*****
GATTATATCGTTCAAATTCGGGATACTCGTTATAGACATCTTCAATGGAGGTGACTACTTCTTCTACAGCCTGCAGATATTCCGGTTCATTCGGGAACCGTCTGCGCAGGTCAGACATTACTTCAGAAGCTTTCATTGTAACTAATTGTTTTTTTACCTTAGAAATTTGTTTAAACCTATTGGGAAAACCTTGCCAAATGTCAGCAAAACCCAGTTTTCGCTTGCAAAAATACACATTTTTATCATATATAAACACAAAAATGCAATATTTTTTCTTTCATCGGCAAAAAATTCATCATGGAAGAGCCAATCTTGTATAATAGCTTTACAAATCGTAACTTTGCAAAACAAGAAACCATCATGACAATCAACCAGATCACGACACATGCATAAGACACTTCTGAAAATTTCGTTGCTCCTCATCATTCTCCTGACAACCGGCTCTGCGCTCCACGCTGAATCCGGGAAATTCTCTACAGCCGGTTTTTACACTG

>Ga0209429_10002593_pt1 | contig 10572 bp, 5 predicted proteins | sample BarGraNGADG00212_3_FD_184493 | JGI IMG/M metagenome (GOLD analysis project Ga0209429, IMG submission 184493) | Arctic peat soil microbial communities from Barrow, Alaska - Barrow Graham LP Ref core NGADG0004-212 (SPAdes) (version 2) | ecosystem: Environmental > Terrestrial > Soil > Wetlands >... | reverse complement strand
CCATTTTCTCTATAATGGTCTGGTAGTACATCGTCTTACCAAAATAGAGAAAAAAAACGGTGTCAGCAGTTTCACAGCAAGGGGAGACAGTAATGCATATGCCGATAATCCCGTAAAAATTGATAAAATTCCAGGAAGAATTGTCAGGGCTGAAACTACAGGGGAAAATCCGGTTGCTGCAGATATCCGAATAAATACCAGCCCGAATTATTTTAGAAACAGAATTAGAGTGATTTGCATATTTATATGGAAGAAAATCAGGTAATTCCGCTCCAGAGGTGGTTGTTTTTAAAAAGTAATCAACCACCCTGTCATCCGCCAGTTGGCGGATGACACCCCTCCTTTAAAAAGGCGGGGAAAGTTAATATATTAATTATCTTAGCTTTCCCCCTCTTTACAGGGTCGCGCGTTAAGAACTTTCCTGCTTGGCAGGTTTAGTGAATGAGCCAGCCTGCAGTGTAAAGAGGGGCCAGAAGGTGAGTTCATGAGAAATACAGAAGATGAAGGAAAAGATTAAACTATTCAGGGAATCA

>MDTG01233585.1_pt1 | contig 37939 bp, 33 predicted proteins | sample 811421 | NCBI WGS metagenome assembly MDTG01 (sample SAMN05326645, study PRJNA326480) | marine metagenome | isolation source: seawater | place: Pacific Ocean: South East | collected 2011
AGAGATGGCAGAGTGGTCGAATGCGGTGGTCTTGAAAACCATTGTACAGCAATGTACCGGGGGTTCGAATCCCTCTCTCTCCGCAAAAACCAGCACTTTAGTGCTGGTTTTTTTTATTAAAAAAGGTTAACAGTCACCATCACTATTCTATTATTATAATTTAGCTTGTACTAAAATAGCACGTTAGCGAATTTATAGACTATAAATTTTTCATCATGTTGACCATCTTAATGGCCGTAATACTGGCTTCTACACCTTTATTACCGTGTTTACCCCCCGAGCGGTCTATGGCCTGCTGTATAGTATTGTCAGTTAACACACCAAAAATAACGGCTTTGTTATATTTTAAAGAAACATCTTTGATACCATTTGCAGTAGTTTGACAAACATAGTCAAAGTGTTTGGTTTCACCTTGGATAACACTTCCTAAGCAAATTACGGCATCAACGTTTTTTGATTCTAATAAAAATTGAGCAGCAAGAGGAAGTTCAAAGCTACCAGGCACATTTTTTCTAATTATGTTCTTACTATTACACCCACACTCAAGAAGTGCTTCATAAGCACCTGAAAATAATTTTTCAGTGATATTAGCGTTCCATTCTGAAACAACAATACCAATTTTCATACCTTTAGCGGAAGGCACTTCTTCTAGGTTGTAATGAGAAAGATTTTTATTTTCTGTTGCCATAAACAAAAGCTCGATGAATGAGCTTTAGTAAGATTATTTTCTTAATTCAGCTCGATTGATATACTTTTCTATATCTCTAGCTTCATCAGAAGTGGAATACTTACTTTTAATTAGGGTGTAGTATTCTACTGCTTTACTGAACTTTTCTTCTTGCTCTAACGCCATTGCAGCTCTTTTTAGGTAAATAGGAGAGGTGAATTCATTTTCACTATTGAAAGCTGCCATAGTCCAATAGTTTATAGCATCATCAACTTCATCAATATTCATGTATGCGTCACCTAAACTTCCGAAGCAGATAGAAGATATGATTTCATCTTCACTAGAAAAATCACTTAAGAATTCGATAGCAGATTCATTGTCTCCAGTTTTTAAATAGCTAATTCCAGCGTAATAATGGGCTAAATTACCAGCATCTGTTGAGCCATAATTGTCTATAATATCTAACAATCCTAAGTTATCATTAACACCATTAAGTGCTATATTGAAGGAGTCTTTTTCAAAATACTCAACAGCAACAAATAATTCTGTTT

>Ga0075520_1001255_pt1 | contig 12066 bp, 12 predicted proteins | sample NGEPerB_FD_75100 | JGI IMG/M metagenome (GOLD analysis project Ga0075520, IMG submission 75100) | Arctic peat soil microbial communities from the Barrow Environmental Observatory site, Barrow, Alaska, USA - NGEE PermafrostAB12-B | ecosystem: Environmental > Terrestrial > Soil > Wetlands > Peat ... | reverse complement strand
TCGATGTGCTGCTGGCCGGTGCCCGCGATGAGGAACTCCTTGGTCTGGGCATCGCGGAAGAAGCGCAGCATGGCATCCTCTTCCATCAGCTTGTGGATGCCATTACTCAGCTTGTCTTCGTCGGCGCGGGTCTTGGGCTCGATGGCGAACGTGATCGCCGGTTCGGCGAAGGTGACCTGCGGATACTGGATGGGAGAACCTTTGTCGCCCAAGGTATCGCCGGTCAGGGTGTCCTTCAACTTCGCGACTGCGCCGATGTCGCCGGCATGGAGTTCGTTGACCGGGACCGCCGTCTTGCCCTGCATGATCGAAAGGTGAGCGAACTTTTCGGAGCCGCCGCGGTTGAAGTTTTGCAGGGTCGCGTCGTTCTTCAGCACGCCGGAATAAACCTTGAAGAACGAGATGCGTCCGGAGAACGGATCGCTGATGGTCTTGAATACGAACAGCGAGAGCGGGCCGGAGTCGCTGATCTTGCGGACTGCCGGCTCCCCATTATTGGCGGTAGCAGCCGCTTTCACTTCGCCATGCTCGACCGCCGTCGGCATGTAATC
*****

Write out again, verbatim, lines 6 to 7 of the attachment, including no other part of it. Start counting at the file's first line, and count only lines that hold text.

>Ga0075520_1001255_pt1 | contig 12066 bp, 12 predicted proteins | sample NGEPerB_FD_75100 | JGI IMG/M metagenome (GOLD analysis project Ga0075520, IMG submission 75100) | Arctic peat soil microbial communities from the Barrow Environmental Observatory site, Barrow, Alaska, USA - NGEE PermafrostAB12-B | ecosystem: Environmental > Terrestrial > Soil > Wetlands > Peat ... | reverse complement strand
TCGATGTGCTGCTGGCCGGTGCCCGCGATGAGGAACTCCTTGGTCTGGGCATCGCGGAAGAAGCGCAGCATGGCATCCTCTTCCATCAGCTTGTGGATGCCATTACTCAGCTTGTCTTCGTCGGCGCGGGTCTTGGGCTCGATGGCGAACGTGATCGCCGGTTCGGCGAAGGTGACCTGCGGATACTGGATGGGAGAACCTTTGTCGCCCAAGGTATCGCCGGTCAGGGTGTCCTTCAACTTCGCGACTGCGCCGATGTCGCCGGCATGGAGTTCGTTGACCGGGACCGCCGTCTTGCCCTGCATGATCGAAAGGTGAGCGAACTTTTCGGAGCCGCCGCGGTTGAAGTTTTGCAGGGTCGCGTCGTTCTTCAGCACGCCGGAATAAACCTTGAAGAACGAGATGCGTCCGGAGAACGGATCGCTGATGGTCTTGAATACGAACAGCGAGAGCGGGCCGGAGTCGCTGATCTTGCGGACTGCCGGCTCCCCATTATTGGCGGTAGCAGCCGCTTTCACTTCGCCATGCTCGACCGCCGTCGGCATGTAATC